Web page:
Its current run at the Arts Theatre may have come to an end, but West End sensation Six the Musical is set to return in November 2020. The production, which wowed audiences in Leicester Square, will move to the Lyric Theatre for a short run (14 Nov 2020-31 Jan 2021).
The production tells the story of the long suffering wives of Horrid Henry VIII. Little more than a footnote in the original telling of the story, here, Henry VIII’s six wives come to memorable, ass kicking life in a production that charms and thrills in equal measure.
Our reviewer Peter Gray was certainly impressed when he saw the production late last year. Here is his review of the production:
“At first, I wasn’t entirely sure what to expect from this modern retelling of the story of Henry VIII’s six wives. Something worthy but dull, was my best guess.
What I certainly didn’t expect however, was that Six the Musical would prove to be quite so engaging, charming and entertaining. It is, though, and audiences are quite rightly lapping it up.
The production gives theatre goers a chance to get to know the Tudor monarch’s six wives – without the distraction of the man himself. No longer defined by their relationship to England’s original Horrible Husband , Henry’s six wives are free to tell the real stories of their lives.
In what might be considered to be England’s earliest example of a safe space, each woman come magically, hilariously, tragically alive using their own words, thoughts and feelings. Well, maybe not quite in their own words. The producers have allowed themselves a wee bit of poetic licence, so in Six, Henry’s wives sound like recognisably modern women. I know it shouldn’t work, but it does.
Six initially pitches these six hapless women into battle – for the right to be proclaimed Henry’s Biggest Victim. Each wife competes to outdo the other wives in order to claim the title, with the verbal interchanges often proving hilarious.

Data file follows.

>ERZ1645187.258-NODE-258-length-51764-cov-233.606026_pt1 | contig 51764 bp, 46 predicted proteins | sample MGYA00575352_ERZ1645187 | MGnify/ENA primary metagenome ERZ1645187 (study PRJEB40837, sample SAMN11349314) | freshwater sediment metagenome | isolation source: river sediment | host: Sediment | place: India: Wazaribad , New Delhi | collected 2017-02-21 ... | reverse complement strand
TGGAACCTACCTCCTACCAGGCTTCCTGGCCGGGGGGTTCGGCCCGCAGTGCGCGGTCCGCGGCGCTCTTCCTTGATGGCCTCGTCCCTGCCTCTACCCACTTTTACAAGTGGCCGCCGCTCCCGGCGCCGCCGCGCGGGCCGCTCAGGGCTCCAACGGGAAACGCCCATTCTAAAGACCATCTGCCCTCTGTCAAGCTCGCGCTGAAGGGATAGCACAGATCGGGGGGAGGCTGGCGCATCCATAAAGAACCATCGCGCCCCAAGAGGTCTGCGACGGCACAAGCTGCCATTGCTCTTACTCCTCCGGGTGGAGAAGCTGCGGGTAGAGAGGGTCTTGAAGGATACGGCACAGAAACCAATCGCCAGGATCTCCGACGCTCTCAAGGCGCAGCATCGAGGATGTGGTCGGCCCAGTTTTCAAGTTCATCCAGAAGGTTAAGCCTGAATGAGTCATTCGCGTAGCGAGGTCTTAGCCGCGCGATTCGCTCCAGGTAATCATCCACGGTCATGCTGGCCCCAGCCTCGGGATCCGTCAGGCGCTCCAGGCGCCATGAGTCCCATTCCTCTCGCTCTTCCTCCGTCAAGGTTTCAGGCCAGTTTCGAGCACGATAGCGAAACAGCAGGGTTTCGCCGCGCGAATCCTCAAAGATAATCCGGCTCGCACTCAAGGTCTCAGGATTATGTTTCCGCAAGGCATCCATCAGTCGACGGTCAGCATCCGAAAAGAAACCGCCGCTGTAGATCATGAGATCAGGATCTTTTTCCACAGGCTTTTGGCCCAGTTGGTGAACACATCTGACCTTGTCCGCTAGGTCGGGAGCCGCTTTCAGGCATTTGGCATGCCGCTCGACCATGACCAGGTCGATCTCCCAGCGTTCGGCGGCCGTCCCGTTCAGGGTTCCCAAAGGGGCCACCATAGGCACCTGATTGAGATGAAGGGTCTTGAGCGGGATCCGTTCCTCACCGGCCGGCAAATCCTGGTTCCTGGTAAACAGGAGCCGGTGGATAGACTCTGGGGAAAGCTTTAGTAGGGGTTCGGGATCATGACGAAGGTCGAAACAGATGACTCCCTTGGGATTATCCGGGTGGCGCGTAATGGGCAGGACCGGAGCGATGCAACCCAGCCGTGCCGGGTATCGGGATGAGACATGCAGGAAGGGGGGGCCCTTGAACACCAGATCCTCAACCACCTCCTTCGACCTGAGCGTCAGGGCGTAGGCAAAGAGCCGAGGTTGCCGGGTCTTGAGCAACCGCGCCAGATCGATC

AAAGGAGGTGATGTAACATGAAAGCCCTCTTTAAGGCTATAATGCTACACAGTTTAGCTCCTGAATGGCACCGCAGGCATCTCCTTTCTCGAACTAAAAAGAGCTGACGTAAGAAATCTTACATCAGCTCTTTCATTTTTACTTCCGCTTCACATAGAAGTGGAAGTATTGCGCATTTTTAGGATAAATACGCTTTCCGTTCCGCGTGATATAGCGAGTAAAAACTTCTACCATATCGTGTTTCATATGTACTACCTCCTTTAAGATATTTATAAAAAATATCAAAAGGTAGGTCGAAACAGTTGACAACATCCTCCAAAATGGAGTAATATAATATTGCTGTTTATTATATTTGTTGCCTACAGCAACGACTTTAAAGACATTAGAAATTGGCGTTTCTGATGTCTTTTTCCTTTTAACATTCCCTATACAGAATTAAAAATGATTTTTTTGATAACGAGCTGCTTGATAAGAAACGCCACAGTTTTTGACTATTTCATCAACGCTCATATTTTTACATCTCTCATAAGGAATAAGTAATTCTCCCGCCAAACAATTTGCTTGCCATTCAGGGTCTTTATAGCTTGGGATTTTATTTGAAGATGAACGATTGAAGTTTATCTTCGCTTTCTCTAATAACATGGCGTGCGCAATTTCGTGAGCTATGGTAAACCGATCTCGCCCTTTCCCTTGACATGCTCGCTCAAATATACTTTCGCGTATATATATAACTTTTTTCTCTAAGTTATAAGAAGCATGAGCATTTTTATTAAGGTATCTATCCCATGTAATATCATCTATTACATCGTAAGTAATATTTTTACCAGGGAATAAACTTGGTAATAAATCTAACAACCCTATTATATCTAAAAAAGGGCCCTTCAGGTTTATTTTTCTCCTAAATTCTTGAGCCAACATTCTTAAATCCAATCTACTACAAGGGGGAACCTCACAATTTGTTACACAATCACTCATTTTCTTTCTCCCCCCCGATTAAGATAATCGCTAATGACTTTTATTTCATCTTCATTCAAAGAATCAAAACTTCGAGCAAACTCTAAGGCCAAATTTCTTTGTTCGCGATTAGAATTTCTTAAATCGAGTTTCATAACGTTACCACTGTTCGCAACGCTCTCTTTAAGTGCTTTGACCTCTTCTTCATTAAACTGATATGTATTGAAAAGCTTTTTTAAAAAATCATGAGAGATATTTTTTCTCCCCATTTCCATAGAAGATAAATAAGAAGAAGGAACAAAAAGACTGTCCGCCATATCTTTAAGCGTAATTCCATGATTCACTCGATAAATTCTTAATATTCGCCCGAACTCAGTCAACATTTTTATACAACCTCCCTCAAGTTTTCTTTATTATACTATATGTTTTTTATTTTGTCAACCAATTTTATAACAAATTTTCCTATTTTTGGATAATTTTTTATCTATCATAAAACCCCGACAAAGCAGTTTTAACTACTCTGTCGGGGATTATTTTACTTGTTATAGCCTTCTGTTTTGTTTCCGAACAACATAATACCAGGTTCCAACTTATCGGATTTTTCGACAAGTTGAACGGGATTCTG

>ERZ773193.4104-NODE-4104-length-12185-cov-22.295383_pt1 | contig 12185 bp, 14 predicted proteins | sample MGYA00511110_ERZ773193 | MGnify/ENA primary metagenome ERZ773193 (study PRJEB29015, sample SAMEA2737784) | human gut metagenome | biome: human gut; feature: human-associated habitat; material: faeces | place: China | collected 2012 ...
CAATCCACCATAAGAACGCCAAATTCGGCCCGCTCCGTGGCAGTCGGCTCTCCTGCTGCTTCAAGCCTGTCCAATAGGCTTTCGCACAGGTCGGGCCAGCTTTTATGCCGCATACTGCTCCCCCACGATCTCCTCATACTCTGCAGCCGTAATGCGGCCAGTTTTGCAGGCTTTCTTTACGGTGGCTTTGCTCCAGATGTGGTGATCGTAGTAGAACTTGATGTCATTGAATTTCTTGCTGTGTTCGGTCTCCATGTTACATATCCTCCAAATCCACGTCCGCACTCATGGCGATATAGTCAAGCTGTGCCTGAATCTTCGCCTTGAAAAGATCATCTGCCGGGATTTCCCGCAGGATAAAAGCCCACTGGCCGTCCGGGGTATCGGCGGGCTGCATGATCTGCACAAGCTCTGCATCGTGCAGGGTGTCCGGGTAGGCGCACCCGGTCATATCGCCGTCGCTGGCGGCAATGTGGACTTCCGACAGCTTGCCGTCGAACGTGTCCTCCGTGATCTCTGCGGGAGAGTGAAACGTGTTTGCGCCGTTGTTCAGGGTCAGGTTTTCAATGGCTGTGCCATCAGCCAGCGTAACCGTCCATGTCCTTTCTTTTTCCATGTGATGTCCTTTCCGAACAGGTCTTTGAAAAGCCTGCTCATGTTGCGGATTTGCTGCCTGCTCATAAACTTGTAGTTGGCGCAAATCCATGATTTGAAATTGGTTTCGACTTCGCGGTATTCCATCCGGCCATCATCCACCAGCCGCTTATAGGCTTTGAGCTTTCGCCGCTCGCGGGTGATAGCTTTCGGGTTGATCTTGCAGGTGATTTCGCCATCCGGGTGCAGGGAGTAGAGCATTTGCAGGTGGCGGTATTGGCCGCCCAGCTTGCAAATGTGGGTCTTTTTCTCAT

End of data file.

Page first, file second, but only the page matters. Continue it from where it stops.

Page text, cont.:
“What hurts more than a broken heart?” asked Jane Seymour at one point. “A severed head” is Anne Boylen’s razor sharp reply.
However, just as the battle reaches its climax, the six have a collective revelation. “Why are we fighting each other?” someone says, an all six look momentarily confused. What follows is truly liberating, for the audience as much as the characters.
Six the Musical is so stuffed full of good songs, laugh out loud humour and excellent performances that the production leaves little space for the man at the centre of the drama – and that, I think, is exactly the point.
The production has been derided in certain quarters for being simplistic and trite, yet the production lands its punches consistently and effectively.
The show may wear its feminist principles lightly but no audience should be in any doubt about the production’s message. By highlighting how easily women have been erased from history, Six makes a key observation about the continuing patriarchal dominance of history. A little less his-tory and a lot more her-story may not be a totally original message, but it is no less valid for it.
More information on Six the Musical can be found here.
For information on other theatre productions in London, please click here.